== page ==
The film was inspired by a Vanity Fair article by Marie Brenner and cover the last decade of her life
Matthew Heineman’s new biopic on Marie Colvin is ‘an homage to journalism’
These are dangerous times for journalists. Around the world, the pursuit of truth is under attack. While bad and inconvenient news is smeared as fake news, the spread of anti-media rhetoric is creating a toxic environment in which investigative reporters are vilified, threatened, and, in some extreme cases, murdered.
Journalists in war zones were always at risk, but a fairly new trend has seen them picked out for slaughter. In 2012, Marie Colvin, the legendary, eye-patch-wearing (the result of a grenade blast in Sri Lanka) Sunday Times correspondent, was deliberately killed by the Syrian Army while covering the siege of Baba Amr, Homs.
There were 28,000 civilians trapped in the city, and Colvin was one of the first reporters to be specifically targeted in the region. She had a chance to leave – and in fact did, for a few days. However, “She was convinced that she could save lives,” says Paul Conroy, her photographer and friend who was critically injured in the rocket strike that killed Colvin. “She genuinely believed that we could make a difference if we get the stories out … That was the point of everything we did … It was about them people that never had a voice.”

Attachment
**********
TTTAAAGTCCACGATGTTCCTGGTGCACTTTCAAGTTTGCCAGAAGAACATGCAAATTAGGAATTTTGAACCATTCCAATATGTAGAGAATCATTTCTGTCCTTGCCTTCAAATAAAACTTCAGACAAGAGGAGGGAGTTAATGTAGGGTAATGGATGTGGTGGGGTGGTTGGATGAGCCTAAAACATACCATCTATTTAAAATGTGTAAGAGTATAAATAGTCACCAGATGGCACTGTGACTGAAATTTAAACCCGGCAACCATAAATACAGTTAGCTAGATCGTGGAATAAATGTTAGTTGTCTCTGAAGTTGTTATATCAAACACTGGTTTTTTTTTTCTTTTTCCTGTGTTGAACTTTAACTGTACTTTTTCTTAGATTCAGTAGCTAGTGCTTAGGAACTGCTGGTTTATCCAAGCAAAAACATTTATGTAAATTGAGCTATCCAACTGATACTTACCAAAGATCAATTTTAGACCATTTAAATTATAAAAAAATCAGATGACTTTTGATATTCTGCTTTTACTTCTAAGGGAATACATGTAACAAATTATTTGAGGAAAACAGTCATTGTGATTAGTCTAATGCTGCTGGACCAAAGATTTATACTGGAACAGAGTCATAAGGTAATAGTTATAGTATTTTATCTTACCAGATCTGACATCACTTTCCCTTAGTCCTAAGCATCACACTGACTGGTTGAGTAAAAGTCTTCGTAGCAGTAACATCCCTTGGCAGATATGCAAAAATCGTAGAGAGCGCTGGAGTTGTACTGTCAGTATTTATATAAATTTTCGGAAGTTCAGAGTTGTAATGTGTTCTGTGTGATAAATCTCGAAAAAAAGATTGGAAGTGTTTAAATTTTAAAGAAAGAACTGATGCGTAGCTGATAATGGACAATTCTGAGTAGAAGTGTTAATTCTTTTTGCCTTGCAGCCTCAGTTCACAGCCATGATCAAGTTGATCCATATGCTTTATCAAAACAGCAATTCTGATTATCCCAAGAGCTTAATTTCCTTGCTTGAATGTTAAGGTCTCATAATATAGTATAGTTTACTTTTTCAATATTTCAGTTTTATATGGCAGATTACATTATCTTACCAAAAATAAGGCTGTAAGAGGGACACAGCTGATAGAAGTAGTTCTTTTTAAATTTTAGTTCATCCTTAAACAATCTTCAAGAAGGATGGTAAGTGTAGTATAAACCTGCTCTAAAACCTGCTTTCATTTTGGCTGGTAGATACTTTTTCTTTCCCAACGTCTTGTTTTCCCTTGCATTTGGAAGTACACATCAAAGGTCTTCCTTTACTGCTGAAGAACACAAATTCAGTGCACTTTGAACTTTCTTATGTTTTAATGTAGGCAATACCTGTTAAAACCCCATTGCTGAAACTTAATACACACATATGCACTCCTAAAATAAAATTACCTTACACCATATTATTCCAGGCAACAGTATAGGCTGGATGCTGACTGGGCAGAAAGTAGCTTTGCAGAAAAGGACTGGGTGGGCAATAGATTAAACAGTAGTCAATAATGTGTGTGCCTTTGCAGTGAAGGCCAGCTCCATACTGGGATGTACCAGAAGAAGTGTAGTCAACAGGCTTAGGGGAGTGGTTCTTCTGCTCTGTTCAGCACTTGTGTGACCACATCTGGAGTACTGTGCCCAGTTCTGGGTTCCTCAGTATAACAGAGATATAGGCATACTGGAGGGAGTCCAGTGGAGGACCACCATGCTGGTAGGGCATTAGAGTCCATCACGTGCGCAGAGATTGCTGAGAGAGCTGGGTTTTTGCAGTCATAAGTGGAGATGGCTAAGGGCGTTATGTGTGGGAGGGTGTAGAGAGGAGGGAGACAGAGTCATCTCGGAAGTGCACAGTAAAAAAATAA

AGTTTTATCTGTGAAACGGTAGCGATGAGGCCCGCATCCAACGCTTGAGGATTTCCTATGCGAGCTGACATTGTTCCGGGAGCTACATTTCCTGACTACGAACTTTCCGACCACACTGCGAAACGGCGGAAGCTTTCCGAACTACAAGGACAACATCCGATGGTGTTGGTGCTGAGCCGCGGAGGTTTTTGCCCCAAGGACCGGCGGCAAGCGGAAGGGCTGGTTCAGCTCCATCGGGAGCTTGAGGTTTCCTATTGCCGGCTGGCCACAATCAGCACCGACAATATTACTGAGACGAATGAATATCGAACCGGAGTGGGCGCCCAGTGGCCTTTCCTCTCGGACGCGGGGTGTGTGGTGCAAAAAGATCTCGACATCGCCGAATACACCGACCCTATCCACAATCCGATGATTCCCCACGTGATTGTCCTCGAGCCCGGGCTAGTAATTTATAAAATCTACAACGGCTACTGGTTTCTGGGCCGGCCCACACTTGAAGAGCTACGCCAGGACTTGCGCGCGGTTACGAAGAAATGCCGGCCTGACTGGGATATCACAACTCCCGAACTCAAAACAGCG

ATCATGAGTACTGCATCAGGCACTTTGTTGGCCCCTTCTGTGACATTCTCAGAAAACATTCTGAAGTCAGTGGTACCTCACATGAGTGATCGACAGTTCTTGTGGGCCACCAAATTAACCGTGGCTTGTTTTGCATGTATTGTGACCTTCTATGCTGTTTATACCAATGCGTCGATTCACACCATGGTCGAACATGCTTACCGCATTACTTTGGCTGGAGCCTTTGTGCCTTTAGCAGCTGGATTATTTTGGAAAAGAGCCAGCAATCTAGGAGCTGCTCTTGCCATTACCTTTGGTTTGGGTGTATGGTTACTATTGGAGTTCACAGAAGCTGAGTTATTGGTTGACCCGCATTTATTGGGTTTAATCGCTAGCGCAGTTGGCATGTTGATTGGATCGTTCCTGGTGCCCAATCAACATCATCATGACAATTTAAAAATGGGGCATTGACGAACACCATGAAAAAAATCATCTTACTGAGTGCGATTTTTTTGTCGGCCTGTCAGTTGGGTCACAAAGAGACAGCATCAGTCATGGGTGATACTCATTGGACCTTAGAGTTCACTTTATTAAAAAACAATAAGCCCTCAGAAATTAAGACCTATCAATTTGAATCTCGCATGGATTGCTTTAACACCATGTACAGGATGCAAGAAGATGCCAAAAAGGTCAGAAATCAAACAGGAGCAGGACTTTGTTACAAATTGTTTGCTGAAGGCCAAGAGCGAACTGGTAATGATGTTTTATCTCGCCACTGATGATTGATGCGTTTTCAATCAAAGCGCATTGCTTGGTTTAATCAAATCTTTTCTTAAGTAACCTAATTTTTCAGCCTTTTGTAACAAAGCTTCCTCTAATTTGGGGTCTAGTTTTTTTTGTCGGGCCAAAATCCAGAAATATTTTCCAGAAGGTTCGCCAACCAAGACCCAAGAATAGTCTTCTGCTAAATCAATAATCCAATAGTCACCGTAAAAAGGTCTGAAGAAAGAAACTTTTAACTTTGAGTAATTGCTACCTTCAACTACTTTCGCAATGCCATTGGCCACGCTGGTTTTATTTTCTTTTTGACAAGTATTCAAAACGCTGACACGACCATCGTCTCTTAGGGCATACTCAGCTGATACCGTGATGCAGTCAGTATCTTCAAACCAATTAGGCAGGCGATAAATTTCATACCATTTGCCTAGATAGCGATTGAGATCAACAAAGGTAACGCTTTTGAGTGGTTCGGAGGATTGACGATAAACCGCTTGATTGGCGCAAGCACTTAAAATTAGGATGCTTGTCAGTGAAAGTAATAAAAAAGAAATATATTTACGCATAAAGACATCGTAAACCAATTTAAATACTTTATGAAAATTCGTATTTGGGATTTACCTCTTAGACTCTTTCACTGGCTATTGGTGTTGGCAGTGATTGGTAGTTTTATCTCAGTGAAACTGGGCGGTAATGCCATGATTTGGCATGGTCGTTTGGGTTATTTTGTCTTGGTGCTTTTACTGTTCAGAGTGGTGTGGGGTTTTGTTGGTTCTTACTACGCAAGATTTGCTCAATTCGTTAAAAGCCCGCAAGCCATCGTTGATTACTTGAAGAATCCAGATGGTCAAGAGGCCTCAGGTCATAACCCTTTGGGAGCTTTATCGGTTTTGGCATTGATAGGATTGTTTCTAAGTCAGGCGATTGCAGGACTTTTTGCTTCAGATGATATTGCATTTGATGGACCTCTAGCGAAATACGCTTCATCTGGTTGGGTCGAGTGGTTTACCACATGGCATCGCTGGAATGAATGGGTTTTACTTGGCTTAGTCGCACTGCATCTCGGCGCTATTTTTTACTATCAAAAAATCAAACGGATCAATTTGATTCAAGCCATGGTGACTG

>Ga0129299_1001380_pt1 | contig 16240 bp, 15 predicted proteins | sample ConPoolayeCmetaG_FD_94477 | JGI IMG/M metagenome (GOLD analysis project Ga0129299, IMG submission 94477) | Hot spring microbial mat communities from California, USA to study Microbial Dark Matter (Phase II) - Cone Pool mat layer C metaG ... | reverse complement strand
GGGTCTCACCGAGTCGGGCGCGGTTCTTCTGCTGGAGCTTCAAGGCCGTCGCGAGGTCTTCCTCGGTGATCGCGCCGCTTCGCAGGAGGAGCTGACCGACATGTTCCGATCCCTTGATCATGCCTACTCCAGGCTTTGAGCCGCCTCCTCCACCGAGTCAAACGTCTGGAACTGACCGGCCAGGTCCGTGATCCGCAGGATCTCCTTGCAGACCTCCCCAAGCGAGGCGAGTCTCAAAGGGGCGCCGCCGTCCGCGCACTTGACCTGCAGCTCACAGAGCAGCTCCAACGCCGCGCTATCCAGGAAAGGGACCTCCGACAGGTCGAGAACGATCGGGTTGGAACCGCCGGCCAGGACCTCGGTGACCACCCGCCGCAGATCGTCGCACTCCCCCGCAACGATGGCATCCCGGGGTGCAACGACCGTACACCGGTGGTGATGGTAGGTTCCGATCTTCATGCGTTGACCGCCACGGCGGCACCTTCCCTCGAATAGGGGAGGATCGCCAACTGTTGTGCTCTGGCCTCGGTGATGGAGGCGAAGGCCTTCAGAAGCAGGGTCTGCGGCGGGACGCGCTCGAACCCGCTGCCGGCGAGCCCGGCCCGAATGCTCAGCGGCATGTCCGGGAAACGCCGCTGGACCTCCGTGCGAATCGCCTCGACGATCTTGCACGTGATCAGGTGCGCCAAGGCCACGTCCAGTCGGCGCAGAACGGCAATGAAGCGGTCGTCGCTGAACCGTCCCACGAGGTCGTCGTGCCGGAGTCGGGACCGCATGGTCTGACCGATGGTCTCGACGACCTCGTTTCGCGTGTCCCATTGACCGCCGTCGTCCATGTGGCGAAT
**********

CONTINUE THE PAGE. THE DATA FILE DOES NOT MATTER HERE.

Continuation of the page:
Her death made the world “really focus on what was happening in Syria in the first big way,” he says. “And that was always her hope.”
Putting a human face to conflict
Six years later, with the conflict in Syria still ongoing, there is a lot of interest in Colvin. There has been a documentary, Under the Wire, a new book, In Extremis: The Life of War Correspondent Marie Colvin, by the journalist Lindsey Hilsum, and now, A Private War, the deeply psychological biopic from Oscar-nominated documentary-maker Matthew Heineman, starring Rosamund Pike as Colvin and Jamie Dornan as Conroy.
Inspired by a Vanity Fair article by Marie Brenner, and covering the last decade of Colvin’s life, the film brings some of the same complexity, empathy and compassion to a narrative feature that Heineman, whose mother is a journalist, brought to his critically acclaimed documentaries, Cartel Land and City of Ghosts. It is an “homage to Marie and an homage to journalism”, he tells me when we talk in London. It is also a meeting of two people – him and Colvin – who desire to make us care.